While our study strived to provide valuable insights into self-management interventions (SMIs) for Type 2 diabetes mellitus (T2DM), it is crucial to recognize the limitations of our research. Such a limitation is the timeframe of our data collection, which was restricted to studies available up to 2018. The current review was conducted as part of the COMPAR-EU study that started at that time. The field of healthcare and chronic disease management is dynamic and continuously evolving. However, based on our descriptive papers and a search of the literature, we do not expect many differences in the design and content of SMIs for diabetes in the past five years.

5. Conclusions

Overall, our study provides a valuable foundation for understanding the landscape of SMIs for T2DM up to 2018 and offers insights that can inform decision making and practice in the management of this chronic condition. We encourage future research to build upon our findings and consider more recent evidence to ensure the ongoing relevance and applicability of our results.

Supplementary Materials

The following supporting information can be downloaded at:, Supplementary Material S1: PRISMA-NMA checklist; Supplementary Material S2: Search strategy, inclusion criteria and flow chart; Supplementary Material S3: MA results; Supplementary Material S4: Funnel plots; Supplementary Material S5: NMA results; Supplementary Material S6: Meta-regression results; Supplementary Material S7: Subgroup analysis results; Supplementary Material S8: CNMA results; Supplementary Material S9: RoB assessment; Supplementary Material S10: CINeMA results.

Author Contributions

Writing—original draft preparation, S.T., G.S., C.C. and D.M.; formal analysis, G.S., S.T., C.C., K.-M.K., A.-A.V., S.N. and S.Z.; writing—review and editing, S.T., G.S., C.C, K.-M.K., S.N., S.Z., C.O., M.B., R.S., M.H., R.P., M.v.d.G., P.A.-C., C.C.-A., J.B., A.I.G.-G., G.d.G., A.-A.V. and D.M.; conceptualization and supervision, D.M. All authors have read and agreed to the published version of the manuscript.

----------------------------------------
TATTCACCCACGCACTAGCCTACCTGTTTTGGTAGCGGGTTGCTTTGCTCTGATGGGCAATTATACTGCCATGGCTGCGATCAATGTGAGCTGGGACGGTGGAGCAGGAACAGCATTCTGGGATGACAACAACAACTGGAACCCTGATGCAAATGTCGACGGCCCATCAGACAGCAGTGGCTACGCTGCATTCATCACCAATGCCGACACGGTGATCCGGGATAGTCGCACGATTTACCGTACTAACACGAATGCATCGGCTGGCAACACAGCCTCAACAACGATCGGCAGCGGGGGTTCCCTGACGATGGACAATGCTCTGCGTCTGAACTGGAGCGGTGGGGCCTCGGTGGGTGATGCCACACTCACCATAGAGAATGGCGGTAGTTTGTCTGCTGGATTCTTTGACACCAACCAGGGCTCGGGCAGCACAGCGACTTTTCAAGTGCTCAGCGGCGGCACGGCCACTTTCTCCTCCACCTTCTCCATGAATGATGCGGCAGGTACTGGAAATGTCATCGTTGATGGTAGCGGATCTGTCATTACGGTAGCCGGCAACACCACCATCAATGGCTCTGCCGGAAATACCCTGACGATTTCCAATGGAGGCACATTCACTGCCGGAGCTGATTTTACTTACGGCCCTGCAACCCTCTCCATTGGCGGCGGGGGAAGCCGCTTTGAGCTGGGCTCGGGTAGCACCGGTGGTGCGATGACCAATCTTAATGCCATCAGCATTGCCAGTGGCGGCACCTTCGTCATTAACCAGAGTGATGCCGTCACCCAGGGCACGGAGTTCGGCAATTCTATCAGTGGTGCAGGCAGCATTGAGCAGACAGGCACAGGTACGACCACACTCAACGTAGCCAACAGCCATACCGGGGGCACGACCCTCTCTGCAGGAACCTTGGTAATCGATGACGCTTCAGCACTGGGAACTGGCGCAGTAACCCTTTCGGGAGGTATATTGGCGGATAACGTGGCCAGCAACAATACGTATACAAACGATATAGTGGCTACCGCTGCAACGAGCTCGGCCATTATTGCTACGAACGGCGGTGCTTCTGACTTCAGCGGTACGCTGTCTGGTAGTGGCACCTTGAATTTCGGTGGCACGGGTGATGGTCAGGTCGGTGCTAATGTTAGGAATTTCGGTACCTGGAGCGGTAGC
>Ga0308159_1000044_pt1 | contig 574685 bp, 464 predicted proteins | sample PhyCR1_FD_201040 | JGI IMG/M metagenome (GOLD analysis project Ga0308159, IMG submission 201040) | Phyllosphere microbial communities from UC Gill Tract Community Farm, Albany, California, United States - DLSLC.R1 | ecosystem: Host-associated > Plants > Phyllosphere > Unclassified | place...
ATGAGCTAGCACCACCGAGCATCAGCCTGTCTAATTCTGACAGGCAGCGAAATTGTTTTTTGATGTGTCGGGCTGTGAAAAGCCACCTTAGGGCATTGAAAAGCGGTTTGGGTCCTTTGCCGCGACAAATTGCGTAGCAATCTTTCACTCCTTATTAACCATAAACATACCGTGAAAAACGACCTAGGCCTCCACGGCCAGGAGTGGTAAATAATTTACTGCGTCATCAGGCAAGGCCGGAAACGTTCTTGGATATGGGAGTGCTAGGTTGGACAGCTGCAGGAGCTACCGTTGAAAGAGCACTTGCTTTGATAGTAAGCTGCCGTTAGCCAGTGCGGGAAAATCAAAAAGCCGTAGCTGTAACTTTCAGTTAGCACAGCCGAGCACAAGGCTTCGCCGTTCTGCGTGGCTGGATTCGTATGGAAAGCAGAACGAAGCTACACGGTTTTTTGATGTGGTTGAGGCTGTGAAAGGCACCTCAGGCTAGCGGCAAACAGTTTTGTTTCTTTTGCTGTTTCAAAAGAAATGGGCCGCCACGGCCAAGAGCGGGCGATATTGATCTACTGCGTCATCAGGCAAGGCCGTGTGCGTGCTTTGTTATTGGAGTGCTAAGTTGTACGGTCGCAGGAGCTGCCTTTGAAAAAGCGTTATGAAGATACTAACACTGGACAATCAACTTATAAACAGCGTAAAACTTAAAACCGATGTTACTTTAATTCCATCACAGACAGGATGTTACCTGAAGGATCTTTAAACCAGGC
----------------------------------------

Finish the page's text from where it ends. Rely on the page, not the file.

This project received funding from the European Union’s Horizon 2020 Research and Innovation Programme (grant agreement No. 754936).

Institutional Review Board Statement

Not applicable.

Informed Consent Statement

Not applicable.

Data Availability Statement

All results from analyses for all the outcomes are available in the manuscript and the COMPAR-EU platform (


The authors would like to thank all partners within COMPAR-EU for their cooperation and valuable contributions.

Conflicts of Interest

The authors declare no conflicts of interest.


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Figure 1. Network plots for (a) HbA1c, (b) BMI, and (c) LDL cholesterol.
Figure 1. Network plots for (a) HbA1c, (b) BMI, and (c) LDL cholesterol.
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Figure 2. Component descriptive analysis for (a) HbA1c, (b) BMI, and (c) LDL cholesterol.
Figure 2. Component descriptive analysis for (a) HbA1c, (b) BMI, and (c) LDL cholesterol.
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Figure 3. Violin plots for (a) HbA1c, (b) BMI, and (c) LDL cholesterol.
Figure 3. Violin plots for (a) HbA1c, (b) BMI, and (c) LDL cholesterol.
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Figure 4. Density plots for (a) HbA1c, (b) BMI, and (c) LDL cholesterol.
Figure 4. Density plots for (a) HbA1c, (b) BMI, and (c) LDL cholesterol.
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Figure 5. Component heat plots for (a) HbA1c, (b) BMI, and (c) LDL cholesterol.
Figure 5. Component heat plots for (a) HbA1c, (b) BMI, and (c) LDL cholesterol.
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Figure 6. Leave-one-component-out scatter plots for (a) HbA1c, (b) BMI, and (c) LDL cholesterol.
Figure 6. Leave-one-component-out scatter plots for (a) HbA1c, (b) BMI, and (c) LDL cholesterol.
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Figure 7. Rank heat plot for HbA1c, BMI, and LDL cholesterol.
Figure 7. Rank heat plot for HbA1c, BMI, and LDL cholesterol.
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Table 1. Outcomes analyzed.
Table 1. Outcomes analyzed.
SubcategoryMain Category#Studies#Interventions
Basic empowerment measures
Self-management competencesKnowledge5035
Adherence to Self-management behaviors
Self-management behaviors4130
Foot care2628
Glucose self-monitoring2926
Dietary habits3029
Consumption of fat1412
Physical activity6547
Clinical outcomes (and markers)
Glucose managementGlycated hemoglobin (HbA1c)46197
Weight managementBody mass index (BMI)23076
Waist size8044
Blood PressureSystolic blood pressure23371
Diastolic blood pressure21168
Lipid profileLow-density lipoprotein (LDL) cholesterol17158
High-density lipoprotein (HDL) cholesterol16555
Total cholesterol17668
Quality of life
Quality of life8542
Psychological distress4639
Table 2. Summary of findings for all SMIs vs. usual care/usual care plus (UC/UCP).
Table 2. Summary of findings for all SMIs vs. usual care/usual care plus (UC/UCP).
(N of Participants;
N of Studies)
Anticipated Absolute Effect (95% CI)
τ22)Egger’s TestCertainty *